The series begins with Victor's family moving from Texas to Atlanta, where Victor and his often-moody sister, Pilar (Isabella Ferreira), adjust to life in a new town and a new high school. There, basketball star and all-around ideal student Victor begins exploring his sexual identity while dating the sweet, popular girl Mia (Rachel Hilson) and crushing on the out gay kid Benji (George Sear). Not long after he sets foot in his new high school, he's informed of the lore of Simon and his first kiss on a Ferris wheel with the entire school watching and cheering. That's when Victor begins writing to college-aged Simon for advice.
Ultimately, Love, Victor is a worthy follow-up to its groundbreaking predecessor and an encouraging spot of gay representation in a genre that has lacked it. Now, if only Disney+ would air it!
Developed by Misha Green from the 2016 novel by Matt Ruff, HBO’s Lovecraft Country is a breakthrough show in the genres of supernatural horror and science fiction, as it is told from the perspectives of historically marginalized characters. Loosely inspired by the tales of H.P. Lovecraft, the series centers on a Black man in 1950s America, Atticus (Jonathan Majors), who discovers he has magic in his family lineage, which he must use to battle other magical characters who use their powers for white supremacy. Lovecraft Country is notable for featuring several LGBTQ+ characters as well, namely Atticus’s closeted father, Montrose (Michael K. Williams), and Ruby (Wunmi Mosaku), who engages in body transformations and sexual relations with a female character, Christina Braithwhite (Abbey Lee). Although the series made a misstep in the portrayal of a two-spirit Indigenous character, who was brutally murdered, Green admitted that she “failed” in this storyline and vowed to do better.
Film and TV production grounded to a halt as shelter-in-place orders went into effect in March. While the future of an industry relying on close contact and intimacy for powerful storytelling hung in the balance, Joanna Johnson, co-creator and executive producer of the pioneering LGBTQ+ show Good Trouble and an executive producer of The Fosters, leaped into action with a show about connection during isolation.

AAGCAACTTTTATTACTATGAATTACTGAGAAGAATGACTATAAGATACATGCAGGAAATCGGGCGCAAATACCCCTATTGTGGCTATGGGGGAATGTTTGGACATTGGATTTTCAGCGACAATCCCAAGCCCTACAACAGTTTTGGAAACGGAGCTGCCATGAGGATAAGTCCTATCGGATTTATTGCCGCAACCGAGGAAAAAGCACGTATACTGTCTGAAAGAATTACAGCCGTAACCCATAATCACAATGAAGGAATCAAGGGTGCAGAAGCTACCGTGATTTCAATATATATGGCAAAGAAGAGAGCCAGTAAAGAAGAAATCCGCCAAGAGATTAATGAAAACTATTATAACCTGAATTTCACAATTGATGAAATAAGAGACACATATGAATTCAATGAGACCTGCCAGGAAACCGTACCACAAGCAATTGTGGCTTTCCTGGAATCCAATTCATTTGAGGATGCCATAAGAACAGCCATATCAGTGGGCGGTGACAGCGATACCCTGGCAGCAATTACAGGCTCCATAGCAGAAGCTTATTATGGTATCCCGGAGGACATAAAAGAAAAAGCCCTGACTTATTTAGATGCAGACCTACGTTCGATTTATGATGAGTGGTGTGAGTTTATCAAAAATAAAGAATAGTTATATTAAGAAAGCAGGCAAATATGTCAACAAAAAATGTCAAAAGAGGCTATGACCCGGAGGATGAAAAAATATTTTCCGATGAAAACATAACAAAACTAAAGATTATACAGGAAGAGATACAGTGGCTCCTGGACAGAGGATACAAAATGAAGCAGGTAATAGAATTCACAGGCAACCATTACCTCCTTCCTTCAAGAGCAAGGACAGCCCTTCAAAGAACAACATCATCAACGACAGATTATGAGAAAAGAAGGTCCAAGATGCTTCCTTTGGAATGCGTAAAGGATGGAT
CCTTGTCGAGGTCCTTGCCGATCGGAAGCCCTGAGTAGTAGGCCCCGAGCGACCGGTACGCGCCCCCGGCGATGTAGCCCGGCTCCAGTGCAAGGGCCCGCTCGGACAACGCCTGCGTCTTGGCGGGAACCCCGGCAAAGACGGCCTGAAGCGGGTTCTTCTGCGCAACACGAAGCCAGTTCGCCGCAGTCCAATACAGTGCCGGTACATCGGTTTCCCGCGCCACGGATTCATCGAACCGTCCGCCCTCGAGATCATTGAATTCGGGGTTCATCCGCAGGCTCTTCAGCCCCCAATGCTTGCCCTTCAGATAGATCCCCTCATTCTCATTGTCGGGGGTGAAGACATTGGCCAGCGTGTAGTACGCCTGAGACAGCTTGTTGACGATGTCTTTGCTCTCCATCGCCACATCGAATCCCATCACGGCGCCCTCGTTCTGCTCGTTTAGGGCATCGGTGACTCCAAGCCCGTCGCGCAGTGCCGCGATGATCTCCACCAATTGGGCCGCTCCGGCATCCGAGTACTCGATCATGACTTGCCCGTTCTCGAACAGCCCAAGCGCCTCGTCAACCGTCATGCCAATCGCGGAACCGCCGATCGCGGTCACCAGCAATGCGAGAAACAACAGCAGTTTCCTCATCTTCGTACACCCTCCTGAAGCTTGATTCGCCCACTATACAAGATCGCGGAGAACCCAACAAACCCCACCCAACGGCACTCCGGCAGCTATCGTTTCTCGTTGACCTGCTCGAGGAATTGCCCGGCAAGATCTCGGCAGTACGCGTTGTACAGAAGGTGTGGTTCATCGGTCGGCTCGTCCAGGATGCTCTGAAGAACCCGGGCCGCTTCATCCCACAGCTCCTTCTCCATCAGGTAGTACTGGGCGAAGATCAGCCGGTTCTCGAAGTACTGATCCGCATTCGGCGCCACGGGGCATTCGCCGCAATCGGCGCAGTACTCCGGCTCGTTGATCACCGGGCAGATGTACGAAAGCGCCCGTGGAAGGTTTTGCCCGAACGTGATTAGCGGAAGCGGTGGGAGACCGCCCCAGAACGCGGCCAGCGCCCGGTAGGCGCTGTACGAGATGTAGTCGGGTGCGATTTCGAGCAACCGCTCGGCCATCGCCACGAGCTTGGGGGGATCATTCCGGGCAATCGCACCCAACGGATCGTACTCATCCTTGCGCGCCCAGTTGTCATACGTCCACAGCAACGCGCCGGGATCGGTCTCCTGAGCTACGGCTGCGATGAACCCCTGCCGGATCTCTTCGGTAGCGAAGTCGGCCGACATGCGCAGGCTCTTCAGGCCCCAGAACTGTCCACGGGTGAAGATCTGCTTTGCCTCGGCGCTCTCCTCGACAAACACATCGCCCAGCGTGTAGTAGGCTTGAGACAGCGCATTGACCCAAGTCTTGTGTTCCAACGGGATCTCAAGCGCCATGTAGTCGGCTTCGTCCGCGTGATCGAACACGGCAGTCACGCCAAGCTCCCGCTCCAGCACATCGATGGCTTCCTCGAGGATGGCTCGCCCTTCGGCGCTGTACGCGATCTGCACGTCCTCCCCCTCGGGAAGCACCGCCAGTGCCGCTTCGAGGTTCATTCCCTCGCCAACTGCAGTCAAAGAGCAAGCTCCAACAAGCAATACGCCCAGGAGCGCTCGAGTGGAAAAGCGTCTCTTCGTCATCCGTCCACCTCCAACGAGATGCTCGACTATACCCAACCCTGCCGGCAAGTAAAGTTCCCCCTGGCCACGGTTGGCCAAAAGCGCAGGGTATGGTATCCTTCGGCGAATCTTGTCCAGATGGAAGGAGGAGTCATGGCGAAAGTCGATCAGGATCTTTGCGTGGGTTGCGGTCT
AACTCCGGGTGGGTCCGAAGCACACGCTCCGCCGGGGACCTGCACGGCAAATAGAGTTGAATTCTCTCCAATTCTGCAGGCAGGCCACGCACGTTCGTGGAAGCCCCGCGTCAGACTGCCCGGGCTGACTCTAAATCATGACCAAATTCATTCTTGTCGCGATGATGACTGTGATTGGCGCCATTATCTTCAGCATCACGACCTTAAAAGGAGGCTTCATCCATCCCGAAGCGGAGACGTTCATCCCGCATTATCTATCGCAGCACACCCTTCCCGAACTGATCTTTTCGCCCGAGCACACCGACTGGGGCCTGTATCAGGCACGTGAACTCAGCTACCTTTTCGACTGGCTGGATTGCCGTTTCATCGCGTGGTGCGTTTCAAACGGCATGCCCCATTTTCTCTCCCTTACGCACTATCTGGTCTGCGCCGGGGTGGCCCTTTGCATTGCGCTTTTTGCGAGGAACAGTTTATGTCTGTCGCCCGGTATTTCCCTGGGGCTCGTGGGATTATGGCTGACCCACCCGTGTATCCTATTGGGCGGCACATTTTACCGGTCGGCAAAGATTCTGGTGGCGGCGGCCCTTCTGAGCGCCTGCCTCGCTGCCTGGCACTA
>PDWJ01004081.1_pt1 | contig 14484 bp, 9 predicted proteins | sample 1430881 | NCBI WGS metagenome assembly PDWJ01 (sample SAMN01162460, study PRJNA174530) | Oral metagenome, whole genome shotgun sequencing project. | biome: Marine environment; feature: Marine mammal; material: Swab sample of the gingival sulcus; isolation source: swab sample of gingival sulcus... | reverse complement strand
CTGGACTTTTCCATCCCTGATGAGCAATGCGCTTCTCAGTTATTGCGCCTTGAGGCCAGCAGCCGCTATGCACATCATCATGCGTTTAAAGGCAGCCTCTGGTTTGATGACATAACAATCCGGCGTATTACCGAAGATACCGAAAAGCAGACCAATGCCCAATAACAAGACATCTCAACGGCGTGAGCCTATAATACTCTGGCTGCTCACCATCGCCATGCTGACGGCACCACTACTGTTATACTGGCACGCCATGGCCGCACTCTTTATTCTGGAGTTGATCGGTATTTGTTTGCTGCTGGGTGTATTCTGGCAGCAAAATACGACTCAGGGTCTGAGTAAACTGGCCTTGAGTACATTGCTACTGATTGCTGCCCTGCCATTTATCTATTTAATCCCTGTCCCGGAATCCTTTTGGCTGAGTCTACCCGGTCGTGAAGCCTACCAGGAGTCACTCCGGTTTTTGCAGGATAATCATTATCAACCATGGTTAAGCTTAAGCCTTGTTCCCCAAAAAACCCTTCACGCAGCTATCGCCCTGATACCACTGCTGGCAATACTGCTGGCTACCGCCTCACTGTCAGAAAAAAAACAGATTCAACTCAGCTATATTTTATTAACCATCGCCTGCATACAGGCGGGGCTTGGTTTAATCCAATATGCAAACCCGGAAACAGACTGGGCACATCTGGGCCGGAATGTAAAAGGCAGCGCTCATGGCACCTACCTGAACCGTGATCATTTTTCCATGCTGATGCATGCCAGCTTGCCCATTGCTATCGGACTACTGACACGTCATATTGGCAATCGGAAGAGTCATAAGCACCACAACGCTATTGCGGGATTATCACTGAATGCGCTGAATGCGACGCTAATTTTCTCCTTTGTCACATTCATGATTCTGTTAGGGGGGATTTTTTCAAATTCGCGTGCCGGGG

By May 1, she had the green light for Love in the Time of Corona, an of-the-moment four-part series that encapsulates the anxieties, isolation, and reconnection with loved ones that defined the early days of the pandemic. Even as she was carving a path of pure innovation in terms of how to make TV or film amid a pandemic, knowing that telling socially relevant stories is also the future of Hollywood, in Love in the Time of Corona, she deftly telegraphed the lead-up to the worldwide outcry against police brutality toward Black people and systemic racism that would occur a few months into quarantine in a story that unfolds through characters played by Hamilton's Leslie Odom Jr. and Nicolette Robinson (who are married in real life).
The series from Johnson, who is out, also featured a queer love triangle featuring real-life friends Tommy Dorfman, who is nonbinary, and Rainey Qualley. They play Oscar and Elle, friends who are coping with Oscar falling for a man they meet video dating while they also sort through the love they share for each other that’s heightened in lockdown.
When creating Netflix’s Hollywood, producers Ryan Murphy and Janet Mock set out to create a revisionist history of Tinseltown in which people of color and queer actors had the opportunity to shine in mid-century America. They succeeded, creating a fairy tale that also speaks to the struggles marginalized people face in the present-day entertainment industry.